Reproductive Rights and the State
Getting the Birth Control, RU-486, and Morning-After Pills and the Gardasil Vaccine to the U.S. Market
by Melissa Haussman
January 2013, 184pp, 6 1/8 x 9 1/4
1 volume, Praeger

Hardcover: 978-0-313-39822-3
$55, £43, 48€, A76
eBook Available: 978-0-313-39823-0
Please contact your preferred eBook vendor for pricing.

The facts in the birth control battle are sobering, among them that women’s access to contraception and medical abortion in the United States has never been offered without restriction. More disturbing, as studies of four key, birth-control-related drugs demonstrate, is the realization that politics and profit have continually trumped medical considerations in determining the availability and use of birth control drugs.

Simultaneously examining four significant, never-before-combined case studies, this unique feminist analysis offers troubling revelations about the private-public interaction in U.S. policy affecting birth control drugs.

Reproductive Rights and the State: Getting the Birth Control, RU-486, and Morning-After Pills and the Gardasil Vaccine to the U.S. Market tackles a subject that remains controversial more than 60 years after “the pill” was approved for use in the United States. The first book to examine the politicization of the FDA approval process for reproductive drugs, this study maps the hard-fought battles over the four major drugs currently on the U.S. market.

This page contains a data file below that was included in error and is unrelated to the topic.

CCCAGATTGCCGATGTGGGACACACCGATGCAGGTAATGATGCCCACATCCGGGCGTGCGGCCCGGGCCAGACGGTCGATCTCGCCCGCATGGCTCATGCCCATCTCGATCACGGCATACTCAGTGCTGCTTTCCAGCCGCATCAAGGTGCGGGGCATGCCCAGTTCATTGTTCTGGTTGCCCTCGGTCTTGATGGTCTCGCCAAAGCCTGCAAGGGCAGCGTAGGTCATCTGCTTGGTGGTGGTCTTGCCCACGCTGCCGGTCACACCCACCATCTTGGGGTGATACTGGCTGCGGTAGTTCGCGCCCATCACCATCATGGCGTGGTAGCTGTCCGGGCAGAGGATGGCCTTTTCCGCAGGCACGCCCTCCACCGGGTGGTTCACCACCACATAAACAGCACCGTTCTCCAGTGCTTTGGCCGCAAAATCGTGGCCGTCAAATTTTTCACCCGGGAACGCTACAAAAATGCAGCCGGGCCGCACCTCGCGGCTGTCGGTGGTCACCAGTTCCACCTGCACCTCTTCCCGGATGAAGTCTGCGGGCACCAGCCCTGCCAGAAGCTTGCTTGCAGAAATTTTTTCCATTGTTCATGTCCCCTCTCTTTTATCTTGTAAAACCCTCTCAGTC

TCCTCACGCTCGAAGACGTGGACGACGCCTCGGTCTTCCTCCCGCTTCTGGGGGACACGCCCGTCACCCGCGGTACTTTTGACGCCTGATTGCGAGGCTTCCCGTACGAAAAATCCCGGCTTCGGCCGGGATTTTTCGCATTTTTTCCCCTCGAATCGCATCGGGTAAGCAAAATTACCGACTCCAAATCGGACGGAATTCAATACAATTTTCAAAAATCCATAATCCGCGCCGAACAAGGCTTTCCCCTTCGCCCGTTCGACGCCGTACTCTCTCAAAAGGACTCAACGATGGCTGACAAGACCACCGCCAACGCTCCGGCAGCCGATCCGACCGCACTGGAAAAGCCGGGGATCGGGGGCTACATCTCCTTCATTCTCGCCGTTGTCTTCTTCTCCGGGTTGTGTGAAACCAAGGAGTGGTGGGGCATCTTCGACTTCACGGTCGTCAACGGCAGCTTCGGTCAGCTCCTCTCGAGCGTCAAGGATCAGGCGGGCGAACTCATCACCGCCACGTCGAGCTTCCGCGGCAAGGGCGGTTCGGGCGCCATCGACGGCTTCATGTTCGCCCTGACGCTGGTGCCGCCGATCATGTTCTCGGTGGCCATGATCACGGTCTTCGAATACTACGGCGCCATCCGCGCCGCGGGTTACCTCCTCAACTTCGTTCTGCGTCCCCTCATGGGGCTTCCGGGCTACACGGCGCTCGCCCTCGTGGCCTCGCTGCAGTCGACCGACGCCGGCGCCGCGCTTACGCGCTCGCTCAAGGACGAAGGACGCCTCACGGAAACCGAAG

To make her case, Melissa Haussman scrutinizes the history of the FDA and the statutes that have governed it, as well as interactions between the U.S. government, American pharmaceutical companies, and the medical community. The analysis centers on explaining how three reproductive drugs were kept off the U.S. market well after their efficacy had been proven, while the availability of the fourth, Gardasil, has less to do with helping girls than with preserving the financial wellbeing of Merck. Readers will come away understanding how, when it comes to reproductive drugs, women’s health concerns have consistently taken a backseat to political agendas and corporate profits.

Melissa Haussman, PhD, is associate professor of political science at Carleton University, Ottawa, Canada. Her scholarship focuses on Canadian and U.S. political structures and behavior, particularly as they impact and include women. Haussman's published works include Abortion Politics in North America; Gendering the State in the Age of Globalization: Women's Movements and State Feminism in Postindustrial Democracies, co-edited with Birgit Sauer; and Federalism, Feminism and Multilevel Governance, co-edited with Marian Sawer and Jill Vickers.


"Reproductive Rights and the State is a fascinating read for anyone with an interest in women's health, drug policy and the pharmaceutical industry, and the spaces where these intersect."—Conscience, October 1, 2013
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